How does “The Last of Us” live up to its game counterpart?

Wade Wiser, Contributing Writer

HBO Max released their new television series The Last of Us a couple weeks ago to instant commercial and critical acclaim. The series follows Joel (Pedro Pascal), a man escorting a young girl named Ellie (Bella Ramsey) across the United States. They travel with hopes of discovering a cure for an ongoing fungal infection that turns humans into flesh-devouring monsters. If action isn’t exactly what you’re looking for, don’t worry for it takes a backseat to the characters, their development, and their stories. 

What many people did not know about The Last of Us is that it is based on a video game of the same name, originally released on June 14, 2013. Almost ten years ago, also to financial and critical acclaim, as it has been ported and remade to modern video game consoles. It is recognized almost universally as one of the best video games of all time, and I couldn’t agree more.

The show differs from the video game quite a bit. Most of the small differences revolve around the characters we see. Whether it be deaths of certain characters, more backstory added to characters overlooked within the game, or the origins of the virus, they are welcomed additions. 

One major change is the addition of the character “Kathleen” in episode four and five, who is the main villain of these episodes. She is the leader of a resistance in Kansas City, who revolted against the government that were treating them horribly. She has her own reasons for hunting down our main duo, and is a very real human threat – a good break from the threat of the zombies.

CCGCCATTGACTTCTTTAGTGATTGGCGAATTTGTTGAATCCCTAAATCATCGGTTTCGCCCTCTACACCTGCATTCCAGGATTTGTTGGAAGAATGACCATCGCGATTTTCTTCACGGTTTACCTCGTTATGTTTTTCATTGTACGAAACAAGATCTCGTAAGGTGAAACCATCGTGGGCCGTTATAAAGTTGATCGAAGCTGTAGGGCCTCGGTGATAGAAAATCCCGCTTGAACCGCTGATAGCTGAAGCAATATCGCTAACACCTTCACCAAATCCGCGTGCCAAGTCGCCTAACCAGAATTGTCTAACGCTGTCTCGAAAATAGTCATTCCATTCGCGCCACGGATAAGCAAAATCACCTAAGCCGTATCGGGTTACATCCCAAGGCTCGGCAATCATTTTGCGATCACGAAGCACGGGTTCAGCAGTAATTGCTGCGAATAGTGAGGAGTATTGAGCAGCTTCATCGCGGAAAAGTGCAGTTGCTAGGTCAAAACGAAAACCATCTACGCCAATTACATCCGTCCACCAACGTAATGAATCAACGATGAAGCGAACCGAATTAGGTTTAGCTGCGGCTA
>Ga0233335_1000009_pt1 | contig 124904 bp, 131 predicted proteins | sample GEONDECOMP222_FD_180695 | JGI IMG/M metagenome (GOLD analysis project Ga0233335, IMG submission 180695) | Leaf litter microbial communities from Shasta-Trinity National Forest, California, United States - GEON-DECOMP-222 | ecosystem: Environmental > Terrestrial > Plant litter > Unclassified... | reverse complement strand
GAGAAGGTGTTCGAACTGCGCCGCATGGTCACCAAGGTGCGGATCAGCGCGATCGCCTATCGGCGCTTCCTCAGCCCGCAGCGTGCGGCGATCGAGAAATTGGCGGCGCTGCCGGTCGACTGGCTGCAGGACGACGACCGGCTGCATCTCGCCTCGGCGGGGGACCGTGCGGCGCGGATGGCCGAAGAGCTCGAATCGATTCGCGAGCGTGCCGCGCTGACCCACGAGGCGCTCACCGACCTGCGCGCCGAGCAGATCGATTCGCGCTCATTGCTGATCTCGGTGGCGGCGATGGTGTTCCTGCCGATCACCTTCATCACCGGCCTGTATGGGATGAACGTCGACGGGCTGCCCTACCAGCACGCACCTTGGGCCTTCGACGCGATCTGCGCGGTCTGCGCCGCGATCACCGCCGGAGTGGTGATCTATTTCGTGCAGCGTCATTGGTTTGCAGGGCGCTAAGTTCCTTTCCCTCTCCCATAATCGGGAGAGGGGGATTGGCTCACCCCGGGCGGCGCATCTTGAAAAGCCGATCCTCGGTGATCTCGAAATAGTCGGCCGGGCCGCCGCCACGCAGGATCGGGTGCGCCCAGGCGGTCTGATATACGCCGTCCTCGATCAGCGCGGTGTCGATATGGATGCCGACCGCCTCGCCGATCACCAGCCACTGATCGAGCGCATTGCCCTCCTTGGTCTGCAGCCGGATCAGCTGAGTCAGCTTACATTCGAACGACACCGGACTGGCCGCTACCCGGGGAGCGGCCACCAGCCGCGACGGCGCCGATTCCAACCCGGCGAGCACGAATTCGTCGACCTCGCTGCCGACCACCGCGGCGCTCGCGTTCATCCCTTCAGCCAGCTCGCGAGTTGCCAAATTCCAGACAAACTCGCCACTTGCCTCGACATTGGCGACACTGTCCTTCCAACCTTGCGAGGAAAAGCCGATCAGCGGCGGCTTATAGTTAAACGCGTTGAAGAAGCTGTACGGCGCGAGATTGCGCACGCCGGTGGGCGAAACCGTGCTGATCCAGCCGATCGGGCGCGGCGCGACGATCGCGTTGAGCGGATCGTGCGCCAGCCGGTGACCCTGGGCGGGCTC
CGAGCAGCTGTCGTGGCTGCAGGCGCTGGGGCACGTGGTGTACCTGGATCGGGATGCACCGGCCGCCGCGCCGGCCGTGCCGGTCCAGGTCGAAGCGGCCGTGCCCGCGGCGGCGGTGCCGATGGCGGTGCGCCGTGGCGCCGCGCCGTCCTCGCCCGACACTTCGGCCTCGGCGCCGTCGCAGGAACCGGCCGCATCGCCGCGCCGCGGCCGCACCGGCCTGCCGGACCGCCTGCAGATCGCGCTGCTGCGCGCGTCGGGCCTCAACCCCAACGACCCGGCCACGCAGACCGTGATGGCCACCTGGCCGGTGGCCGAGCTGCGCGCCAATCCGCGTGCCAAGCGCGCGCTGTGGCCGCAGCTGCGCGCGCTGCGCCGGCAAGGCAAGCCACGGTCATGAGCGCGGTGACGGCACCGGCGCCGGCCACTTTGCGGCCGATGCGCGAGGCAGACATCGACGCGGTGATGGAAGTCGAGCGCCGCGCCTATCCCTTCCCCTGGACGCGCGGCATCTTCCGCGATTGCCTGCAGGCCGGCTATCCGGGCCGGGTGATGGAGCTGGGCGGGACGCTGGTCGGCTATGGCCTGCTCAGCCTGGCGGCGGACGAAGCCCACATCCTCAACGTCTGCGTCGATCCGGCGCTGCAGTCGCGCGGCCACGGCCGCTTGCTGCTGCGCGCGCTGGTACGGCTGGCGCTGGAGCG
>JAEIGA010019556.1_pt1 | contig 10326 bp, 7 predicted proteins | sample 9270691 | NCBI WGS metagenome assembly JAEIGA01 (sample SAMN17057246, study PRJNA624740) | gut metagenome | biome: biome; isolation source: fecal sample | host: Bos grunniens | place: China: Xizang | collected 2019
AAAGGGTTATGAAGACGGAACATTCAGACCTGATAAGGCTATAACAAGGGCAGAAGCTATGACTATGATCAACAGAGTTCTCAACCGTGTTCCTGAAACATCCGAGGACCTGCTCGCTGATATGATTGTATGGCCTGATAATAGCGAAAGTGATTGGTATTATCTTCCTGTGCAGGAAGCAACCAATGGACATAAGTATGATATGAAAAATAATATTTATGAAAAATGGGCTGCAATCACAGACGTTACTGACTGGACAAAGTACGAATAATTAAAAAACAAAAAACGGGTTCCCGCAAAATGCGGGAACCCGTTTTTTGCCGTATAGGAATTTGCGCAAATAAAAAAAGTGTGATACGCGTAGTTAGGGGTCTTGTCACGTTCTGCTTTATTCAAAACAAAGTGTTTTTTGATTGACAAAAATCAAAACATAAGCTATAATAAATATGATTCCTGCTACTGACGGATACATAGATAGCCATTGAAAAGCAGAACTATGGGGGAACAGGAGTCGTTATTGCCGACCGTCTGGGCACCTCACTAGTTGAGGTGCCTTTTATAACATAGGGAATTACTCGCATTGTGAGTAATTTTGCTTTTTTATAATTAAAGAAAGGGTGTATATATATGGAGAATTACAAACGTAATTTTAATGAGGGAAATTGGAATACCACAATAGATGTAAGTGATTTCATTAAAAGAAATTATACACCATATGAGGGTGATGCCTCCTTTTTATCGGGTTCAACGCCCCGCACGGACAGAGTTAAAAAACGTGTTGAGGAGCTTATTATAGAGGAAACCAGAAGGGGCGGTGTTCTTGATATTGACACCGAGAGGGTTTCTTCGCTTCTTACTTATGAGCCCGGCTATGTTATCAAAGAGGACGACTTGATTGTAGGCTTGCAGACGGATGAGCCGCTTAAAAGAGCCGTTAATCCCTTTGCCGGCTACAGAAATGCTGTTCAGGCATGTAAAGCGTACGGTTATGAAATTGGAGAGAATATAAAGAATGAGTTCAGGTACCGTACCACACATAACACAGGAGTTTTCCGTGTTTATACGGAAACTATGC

With the most notable change being in episode three of the show. In the show we are introduced to Bill and Frank, a survivalist and a wandering artist who fall in love in the apocalypse. They live in a fortified secluded town, and have been on their own for about 20 years. The entire 75 minute episode is dedicated to learning about these characters, and their journey together. In the game, there is only Bill, no Frank. Bill still lives in a town that he has fortified, living by himself, content with his life. He helps you, the player, fight through the streets to find a car battery so your journey can continue. This portion of the game is much more action-oriented when compared to how the show portrays it. Does this inherently make the game adaptation worse than the shows? No, I don’t think so. I believe this is better for it being a game, and I believe how the series did it is better for it being a show. In the game, character development and touching stories are always welcome, but first and foremost it is a game, and players expect to play the game and not just watch cutscenes. 

Overall, after experiencing the show up until episode six of the show, (which is all that is currently out) and playing through the game I can confidently say that the parts the show has changed are welcome additions to the world of The Last of Us. Though it is not completely faithful to the game, that is not inherently a bad thing. Like I said before, the parts they changed make the show more enjoyable and I believe the show creators should not be ostracized for making these changes. Overall if I had to choose one, and this is partly biased because of how much it influenced me, I would have to choose the game over the show. But the show has yet to finish, and very well may take that top spot.